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The Padres have been huge players so far this offseason, acquiring Brandon Kloess, A.J. Kirby-Jones, Tyson Ross, and Wilfredo Boscan in trades, and signing free agents Travis Buck and Jason Marquis. This has the potential to upset the balance of power in the National League West.

Such are the problems when a new ownership group comes in and starts flinging money like there's an endless supply of the green stuff. Drop enough Lincolns and other teams reflexively recoil in fear. It is impossible to deny the intimidation factor that accompanies such brash spending. Opponents feel deflated and stop trying to compete. This is great for the Padres, but think of the poor Dodgers and Giants to the north. What will become of them?

Jason Marquis
The marquee (pardon the pun) signing was Marquis, who starred for San Diego last summer after being discarded by the pitching-rich Minnesota Twins. The Padres coaxed the 34-year-old right-hander to return on a one-year, $3 million deal, proving that San Diego not only is the gateway to Tijuana but also is serious about winning.

Marquis' résumé overwhelms:

  • Owner of a .507 career winning percentage, highest among pitchers who have thrown between 1,803 and 1,804 innings (Herm Wehmeier is currently second at .460)
  • Former All-Star who pitched in the playoffs for four different teams
  • NL leader with 35 homers (allowed, but still) in 2006
  • League leader in losses and earned runs that year; more is better
  • Co-leader (Livan Hernandez, Greg Maddux) among NL pitchers with 21 putouts in 2004
  • Silver Slugger winner in 2005 thanks to a .310 batting average and 10 RBI
  • Taken 11 picks ahead of former MVP Jimmy Rollins in the 1996 draft; so on one level you have the MVP, and on a whole other level you have Marquis

I could go on, but you get the idea. This is a unique talent. Literally no one else can make all of the above claims. To get these seven bullet points for $3 million—that's less than $500,000 per bullet point. In this market? Crazy!

If the Padres can spend $3 million on Marquis, what else might they do? The mind boggles. Marquis, though, isn't the whole story. Fans have myriad other reasons to be excited about this team.

The Trades
The benefits of adding Kloess, Kirby-Jones, Ross, and Boscan are obvious. Their qualifications are included solely for the sake of completeness.

Brandon Kloess

A.J. Kirby-Jones

  • Attended Tennessee Tech, whose alumni include country singer Dottie West
  • Was not a candidate for Upper Class Twit of the Year; you're thinking of Nigel Incubator-Jones, an easy mistake to make
  • Hit 21 homers at Stockton in 2012 (sorry, not all of these facts can be relevant)

Tyson Ross

Wilfredo Boscan

  • Is an anagram for Carbonised Wolf, Bifocal Wonders, Boldface Is Worn, Bacon Word Files, and countless others (actually, 107,143—enough to keep you amused and/or annoyed for a while)
  • Shares a birthday (October 26) with Bob Hoskins, Pat Conroy, Pat Sajak, Toby Harrah, Steve Rogers, Bootsy Collins, David Was, Cary Elwes, Jon Heder, and a host of other people mentioned on Wikipedia, as well as many more not mentioned there or anywhere else
  • Hails from the city of Maracaibo, Venezuela, which was attacked by pirates in 1667 (François l'Olonnais was not a nice man) and 1669 (Henry Morgan was no saint either)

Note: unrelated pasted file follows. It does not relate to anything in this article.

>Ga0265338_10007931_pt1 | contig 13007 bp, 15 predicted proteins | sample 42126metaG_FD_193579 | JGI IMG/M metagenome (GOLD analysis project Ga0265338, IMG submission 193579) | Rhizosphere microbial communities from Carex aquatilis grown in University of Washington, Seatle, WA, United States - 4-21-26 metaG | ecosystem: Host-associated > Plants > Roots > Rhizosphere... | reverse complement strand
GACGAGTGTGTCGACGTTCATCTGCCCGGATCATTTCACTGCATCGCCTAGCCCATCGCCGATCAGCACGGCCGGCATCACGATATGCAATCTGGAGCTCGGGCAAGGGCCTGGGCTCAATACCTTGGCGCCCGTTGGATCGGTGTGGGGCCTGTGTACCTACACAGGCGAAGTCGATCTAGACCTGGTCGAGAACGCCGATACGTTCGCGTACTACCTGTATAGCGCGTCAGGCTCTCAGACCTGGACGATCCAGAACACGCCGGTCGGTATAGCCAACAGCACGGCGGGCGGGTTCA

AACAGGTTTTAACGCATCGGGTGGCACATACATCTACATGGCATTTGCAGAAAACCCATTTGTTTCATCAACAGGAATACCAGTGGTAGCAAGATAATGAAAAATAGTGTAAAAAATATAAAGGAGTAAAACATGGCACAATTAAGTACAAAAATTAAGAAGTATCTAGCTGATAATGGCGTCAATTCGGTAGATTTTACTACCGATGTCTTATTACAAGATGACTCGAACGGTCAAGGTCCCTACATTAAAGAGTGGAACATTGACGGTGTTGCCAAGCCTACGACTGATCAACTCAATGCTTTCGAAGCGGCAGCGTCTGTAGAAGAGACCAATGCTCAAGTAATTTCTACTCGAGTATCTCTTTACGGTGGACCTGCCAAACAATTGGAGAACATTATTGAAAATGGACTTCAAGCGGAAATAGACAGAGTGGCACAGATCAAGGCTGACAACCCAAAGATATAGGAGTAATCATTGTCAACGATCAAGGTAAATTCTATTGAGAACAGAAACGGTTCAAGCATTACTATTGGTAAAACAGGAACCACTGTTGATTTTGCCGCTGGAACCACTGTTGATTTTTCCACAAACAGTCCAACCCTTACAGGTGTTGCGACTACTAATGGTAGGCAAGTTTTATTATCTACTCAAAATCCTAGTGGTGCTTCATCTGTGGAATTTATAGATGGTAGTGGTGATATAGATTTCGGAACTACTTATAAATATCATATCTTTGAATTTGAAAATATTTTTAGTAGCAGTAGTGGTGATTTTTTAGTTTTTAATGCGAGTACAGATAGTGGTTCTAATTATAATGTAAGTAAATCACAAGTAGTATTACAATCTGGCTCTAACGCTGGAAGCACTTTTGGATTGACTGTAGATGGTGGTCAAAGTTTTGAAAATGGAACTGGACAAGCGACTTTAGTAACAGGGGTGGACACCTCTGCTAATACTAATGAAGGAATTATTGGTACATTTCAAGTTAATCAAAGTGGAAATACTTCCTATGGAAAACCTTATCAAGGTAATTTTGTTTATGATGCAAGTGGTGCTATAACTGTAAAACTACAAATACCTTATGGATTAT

* * *

But enough about Pirates, we were talking about the Padres. The real difference-maker is Travis Buck. In Buck, the Padres are getting someone who:

  • Attended the same high school as jazz guitarist Larry Coryell (he's kind of great)
  • Once homered off Chris Jakubauskas, whose surname gets you 28 points in Scrabble
  • Has a nifty surname of his own, which can mean:
    • A male deer or antelope
    • A dashing fellow (also known as a “dandy”; Travis Dandy is a cool name, although a ballplayer using it might get his ass kicked, which then again could make him tough like a boy named Sue)
    • A dollar (“That Travis Buck sure is money”)
    • A supporting rack or frame (“That Travis Buck sure has a nice…”)

Buck is primarily a corner outfielder these days, but he did play 28 errorless innings in center for Oakland as a rookie in 2007 and eight more for Cleveland in 2011, so there's every reason to believe that his presence signals the end of Cameron Maybin's tenure in San Diego.

The cruel irony is that Buck was taken just 26 picks after Maybin in the 2005 draft. And by irony it is understood that we mean coincidence. Let us not split hairs over such trivialities. Nobody loves a pedantic semanticist.

The point is that with Buck in center, flanked on the corners by Mark Kotsay and that guy who tried to wipe your windshield with a newspaper while you were stopped at a red light this morning, the Padres will be tough in 2013. And the scary part is, they're only going to get better in the future.

* * *

Notice has been served. The Dodgers may have traded for Adrian Gonzalez and signed Zack Greinke (the latter being an obvious and—if we are to be brutally honest—desperate response to San Diego's inking of Marquis). The Giants may have won two so-called world championships in three years. But the Padres' time is now and they know it.

The rest of the baseball universe is about to suffer the wrath of a franchise that finally, after decades of theriomorphic threats (there was talk of changing the team name to Skunks or Platypi) and incomprehensible innuendo, has the necessary resources at its disposal and the gumption to act with shameless bravado. Things are going to change in San Diego. Thing are going to…

Oh wait, that Jason Marquis and Travis Buck? Never mind.